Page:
Your dentist will look inside your mouth to see if your tooth has been reimplanted properly. If not, and depending on your injury, he or she may try to reimplant it as soon as possible. However, this may not always be appropriate or possible.

    You may need to have your tooth splinted (joined to your neighbouring teeth) to hold it in place as it heals. There are different types of splint – the most common is made of clear plastic. Another type is a thin piece of wire that attaches your loose tooth to those on either side of it. How long you need to keep the splint on will depend on how severe your injury was.

    Your dentist may take some X-rays to see how serious your injury is and if there are any pieces of broken tooth stuck in your lip, gum or tongue. It’s rare, but if there is a possibility that you have inhaled a piece of tooth and it’s stuck in your airway, your dentist may refer you to hospital for a chest X-ray.

    If your tooth has been chipped

    Treatment for a chipped tooth will depend on where your tooth has broken. Teeth have a core of blood vessels and nerves at their centre called the pulp. If your tooth is injured, the pulp can be damaged and the blood vessels may die.

    If a piece of your tooth has chipped off but the pulp isn't damaged, your dentist will smooth the uneven edge and replace the corner with a tooth-coloured filling. If the pulp is damaged, you may need to have root canal treatment to remove the damaged blood vessels and nerves from your tooth.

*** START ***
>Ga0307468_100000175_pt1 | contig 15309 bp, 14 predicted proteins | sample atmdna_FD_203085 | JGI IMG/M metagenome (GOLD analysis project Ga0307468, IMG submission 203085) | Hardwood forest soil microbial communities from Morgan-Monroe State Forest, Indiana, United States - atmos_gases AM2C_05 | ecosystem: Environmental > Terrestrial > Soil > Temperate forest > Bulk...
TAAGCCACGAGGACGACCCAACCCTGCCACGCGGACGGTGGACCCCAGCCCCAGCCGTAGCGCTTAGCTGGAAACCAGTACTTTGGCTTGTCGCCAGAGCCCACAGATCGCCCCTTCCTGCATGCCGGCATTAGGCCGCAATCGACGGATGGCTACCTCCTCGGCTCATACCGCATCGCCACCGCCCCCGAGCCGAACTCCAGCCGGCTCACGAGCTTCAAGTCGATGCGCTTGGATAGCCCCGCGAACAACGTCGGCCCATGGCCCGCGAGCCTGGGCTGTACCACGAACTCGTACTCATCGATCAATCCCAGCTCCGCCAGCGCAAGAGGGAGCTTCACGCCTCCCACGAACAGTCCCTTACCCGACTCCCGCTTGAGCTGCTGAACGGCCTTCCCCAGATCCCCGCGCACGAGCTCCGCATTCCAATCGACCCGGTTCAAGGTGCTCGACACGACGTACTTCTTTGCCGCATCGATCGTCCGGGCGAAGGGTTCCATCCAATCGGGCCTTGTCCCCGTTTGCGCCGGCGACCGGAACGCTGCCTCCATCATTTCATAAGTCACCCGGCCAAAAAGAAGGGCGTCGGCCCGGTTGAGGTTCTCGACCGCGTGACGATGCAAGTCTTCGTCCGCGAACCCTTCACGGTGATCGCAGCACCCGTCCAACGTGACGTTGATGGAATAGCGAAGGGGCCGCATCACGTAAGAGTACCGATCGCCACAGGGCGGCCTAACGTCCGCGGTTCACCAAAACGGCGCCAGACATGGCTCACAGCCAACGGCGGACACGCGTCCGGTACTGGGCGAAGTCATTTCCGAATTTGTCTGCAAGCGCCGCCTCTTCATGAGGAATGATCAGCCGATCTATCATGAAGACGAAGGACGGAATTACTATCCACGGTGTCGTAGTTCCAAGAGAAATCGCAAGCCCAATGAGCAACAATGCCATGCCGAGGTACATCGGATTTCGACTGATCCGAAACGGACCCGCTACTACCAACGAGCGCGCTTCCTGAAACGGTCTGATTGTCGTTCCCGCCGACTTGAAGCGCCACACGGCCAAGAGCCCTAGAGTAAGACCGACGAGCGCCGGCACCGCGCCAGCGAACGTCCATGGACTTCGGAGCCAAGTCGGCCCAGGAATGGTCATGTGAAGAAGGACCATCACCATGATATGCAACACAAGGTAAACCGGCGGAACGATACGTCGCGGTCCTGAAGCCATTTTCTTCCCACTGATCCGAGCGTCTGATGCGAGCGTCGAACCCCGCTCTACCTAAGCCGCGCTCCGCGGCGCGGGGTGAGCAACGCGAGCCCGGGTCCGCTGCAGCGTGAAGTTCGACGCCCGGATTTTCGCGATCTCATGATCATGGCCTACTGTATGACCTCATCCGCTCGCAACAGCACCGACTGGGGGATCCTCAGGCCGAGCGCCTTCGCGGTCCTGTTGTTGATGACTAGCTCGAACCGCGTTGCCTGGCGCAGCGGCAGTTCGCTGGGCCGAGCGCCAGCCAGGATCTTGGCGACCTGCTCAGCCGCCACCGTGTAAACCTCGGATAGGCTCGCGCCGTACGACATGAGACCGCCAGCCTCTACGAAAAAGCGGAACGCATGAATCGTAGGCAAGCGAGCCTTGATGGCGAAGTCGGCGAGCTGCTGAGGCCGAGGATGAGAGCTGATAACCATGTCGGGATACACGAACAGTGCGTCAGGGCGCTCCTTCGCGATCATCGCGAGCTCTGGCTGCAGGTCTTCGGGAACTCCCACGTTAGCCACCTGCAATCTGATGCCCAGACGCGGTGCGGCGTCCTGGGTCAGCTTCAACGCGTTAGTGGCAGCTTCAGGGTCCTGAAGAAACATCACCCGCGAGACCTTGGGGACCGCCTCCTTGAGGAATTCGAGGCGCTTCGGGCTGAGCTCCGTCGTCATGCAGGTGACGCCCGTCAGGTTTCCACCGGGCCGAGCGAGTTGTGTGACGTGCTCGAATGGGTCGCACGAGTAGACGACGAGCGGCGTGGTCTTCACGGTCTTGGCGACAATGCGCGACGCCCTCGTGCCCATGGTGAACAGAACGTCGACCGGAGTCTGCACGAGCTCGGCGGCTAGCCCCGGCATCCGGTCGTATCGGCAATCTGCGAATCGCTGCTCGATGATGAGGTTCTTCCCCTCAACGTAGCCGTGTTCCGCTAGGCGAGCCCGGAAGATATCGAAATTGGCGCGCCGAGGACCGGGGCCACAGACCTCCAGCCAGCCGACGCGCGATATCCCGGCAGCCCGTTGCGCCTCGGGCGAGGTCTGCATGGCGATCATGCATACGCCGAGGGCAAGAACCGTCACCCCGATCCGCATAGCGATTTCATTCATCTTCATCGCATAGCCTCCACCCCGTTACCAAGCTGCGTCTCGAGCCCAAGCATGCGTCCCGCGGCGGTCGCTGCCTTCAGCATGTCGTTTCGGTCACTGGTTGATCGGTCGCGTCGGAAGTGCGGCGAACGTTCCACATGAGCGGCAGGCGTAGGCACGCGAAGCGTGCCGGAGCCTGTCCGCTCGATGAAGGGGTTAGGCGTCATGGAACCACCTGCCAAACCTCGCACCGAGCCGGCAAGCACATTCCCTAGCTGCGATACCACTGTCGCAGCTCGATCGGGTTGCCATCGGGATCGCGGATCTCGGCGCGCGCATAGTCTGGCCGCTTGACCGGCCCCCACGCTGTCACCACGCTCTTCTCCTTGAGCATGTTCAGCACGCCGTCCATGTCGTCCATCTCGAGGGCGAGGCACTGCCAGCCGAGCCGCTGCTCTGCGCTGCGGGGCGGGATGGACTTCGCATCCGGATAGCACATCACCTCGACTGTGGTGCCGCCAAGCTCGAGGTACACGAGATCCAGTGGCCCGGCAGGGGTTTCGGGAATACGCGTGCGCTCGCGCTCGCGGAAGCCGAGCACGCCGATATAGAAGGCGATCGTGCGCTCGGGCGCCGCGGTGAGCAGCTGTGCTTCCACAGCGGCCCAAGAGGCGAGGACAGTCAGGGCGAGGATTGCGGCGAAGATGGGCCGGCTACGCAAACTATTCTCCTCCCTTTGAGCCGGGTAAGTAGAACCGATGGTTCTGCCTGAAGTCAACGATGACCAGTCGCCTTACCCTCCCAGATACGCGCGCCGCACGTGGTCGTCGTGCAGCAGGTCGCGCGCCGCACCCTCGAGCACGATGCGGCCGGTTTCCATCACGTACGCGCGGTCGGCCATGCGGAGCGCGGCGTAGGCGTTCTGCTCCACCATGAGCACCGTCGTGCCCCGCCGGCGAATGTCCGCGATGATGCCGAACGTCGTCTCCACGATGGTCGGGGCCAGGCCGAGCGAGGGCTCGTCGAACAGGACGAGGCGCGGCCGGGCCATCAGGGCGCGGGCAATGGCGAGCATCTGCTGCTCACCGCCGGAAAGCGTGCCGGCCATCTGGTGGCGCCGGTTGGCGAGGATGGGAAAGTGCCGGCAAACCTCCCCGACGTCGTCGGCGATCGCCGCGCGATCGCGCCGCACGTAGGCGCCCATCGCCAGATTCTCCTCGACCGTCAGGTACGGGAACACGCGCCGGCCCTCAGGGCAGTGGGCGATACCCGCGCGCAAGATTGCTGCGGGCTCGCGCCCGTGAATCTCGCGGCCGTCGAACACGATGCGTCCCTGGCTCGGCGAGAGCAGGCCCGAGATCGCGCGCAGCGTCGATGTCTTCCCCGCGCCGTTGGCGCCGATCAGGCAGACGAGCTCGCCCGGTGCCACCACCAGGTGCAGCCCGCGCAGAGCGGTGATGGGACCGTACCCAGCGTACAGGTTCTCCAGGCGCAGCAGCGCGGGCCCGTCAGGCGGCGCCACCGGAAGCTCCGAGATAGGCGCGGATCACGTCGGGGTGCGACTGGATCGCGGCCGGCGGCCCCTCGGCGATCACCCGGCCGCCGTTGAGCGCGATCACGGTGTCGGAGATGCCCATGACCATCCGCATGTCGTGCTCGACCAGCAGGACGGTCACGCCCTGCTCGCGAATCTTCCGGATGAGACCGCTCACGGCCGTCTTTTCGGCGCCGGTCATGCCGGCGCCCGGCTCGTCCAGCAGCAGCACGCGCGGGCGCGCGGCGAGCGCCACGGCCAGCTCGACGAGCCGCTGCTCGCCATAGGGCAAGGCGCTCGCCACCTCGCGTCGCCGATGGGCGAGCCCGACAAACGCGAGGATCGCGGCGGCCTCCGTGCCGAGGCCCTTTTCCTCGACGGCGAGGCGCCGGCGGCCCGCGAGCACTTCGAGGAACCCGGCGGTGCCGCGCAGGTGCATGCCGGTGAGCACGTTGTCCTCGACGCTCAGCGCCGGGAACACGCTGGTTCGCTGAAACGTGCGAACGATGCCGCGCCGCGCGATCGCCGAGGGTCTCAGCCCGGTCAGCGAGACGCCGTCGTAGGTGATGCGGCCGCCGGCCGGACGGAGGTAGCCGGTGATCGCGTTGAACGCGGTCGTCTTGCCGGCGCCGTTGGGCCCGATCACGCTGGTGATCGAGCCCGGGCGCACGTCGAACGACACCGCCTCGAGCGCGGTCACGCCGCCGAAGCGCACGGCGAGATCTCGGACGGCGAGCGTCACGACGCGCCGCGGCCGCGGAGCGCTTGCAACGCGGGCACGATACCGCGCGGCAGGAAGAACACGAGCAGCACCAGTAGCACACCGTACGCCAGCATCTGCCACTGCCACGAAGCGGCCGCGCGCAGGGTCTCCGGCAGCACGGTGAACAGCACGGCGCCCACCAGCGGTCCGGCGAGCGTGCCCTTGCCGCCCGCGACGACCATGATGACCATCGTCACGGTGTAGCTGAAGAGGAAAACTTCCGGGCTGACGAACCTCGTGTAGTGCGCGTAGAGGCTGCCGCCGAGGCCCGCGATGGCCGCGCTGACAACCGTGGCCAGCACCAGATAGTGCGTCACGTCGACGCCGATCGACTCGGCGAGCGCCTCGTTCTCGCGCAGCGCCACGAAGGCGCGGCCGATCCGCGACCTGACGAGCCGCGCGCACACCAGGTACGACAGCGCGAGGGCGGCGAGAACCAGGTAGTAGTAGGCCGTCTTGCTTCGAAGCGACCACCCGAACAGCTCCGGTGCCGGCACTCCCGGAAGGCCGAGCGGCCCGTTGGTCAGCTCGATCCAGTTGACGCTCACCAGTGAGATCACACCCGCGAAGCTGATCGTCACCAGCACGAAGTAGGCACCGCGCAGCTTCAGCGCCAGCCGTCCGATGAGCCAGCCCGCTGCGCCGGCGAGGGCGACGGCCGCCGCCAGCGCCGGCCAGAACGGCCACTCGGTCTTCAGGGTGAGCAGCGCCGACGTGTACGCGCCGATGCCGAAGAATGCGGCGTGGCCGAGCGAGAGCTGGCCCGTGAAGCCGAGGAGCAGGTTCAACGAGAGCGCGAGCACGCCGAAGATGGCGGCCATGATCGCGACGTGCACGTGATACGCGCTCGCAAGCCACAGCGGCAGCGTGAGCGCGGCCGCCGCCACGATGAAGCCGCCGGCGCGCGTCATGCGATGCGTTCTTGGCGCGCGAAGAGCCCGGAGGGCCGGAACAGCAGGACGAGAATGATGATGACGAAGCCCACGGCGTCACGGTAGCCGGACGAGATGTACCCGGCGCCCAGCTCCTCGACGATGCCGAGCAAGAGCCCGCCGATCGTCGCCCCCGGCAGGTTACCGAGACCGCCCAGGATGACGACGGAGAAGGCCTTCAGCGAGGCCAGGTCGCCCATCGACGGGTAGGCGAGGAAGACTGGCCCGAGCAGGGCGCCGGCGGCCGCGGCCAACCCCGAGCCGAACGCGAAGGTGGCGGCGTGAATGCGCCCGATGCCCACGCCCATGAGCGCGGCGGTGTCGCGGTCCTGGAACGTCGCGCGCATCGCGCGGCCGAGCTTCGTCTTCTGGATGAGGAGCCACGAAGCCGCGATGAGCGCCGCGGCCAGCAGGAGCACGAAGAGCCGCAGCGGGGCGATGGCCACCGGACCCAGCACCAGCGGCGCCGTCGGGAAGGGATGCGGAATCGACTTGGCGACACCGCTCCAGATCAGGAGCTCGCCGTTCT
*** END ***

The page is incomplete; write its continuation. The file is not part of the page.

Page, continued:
Your dentist may also check whether the chipped tooth has caused any further damage to your mouth. For example you may need to have an X-ray to check that a piece of your tooth isn’t stuck in your lip.

    If your tooth has broken roots

    Your teeth have roots that are set in your jawbones. If a root fractures, it's possible that your tooth won't look any different because the fracture is hidden by bone and gum. However, your dentist may be able to see a fractured root on X-rays.

    If your tooth is quite firm, you may only need to go back for regular X-rays and tests to make sure that the pulp stays healthy. However, if your tooth is loose, it will need to be splinted for a few weeks to help the fracture heal.

    If your dentist finds that the pulp has been damaged and isn't likely to recover in the weeks and months after the root fracture, he or she may recommend that you have root canal treatment to save your tooth.

    Some fractures are unlikely to heal, particularly if they are near your gum or the tooth has broken lengthways. Your dentist may recommend that you have your tooth taken out.

    After your treatment

    If at any stage you feel pain or notice any change in colour to your damaged tooth, it's important to see your dentist. This is because the tooth pulp can die a long time after a dental injury. If you have had your tooth reimplanted, continue to get it checked as you may need treatment in the future.

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  • Dental injuries in children Dental injuries in children

    Young children who injure their milk teeth may need different treatment to adults or teenagers. For example, if a milk tooth gets knocked out, the dentist is unlikely to try to reimplant it. This is because it could damage the permanent tooth when it develops or if it’s already developing.

    See our frequently asked questions for more information about dental injuries in children.

  • General dentistry treatment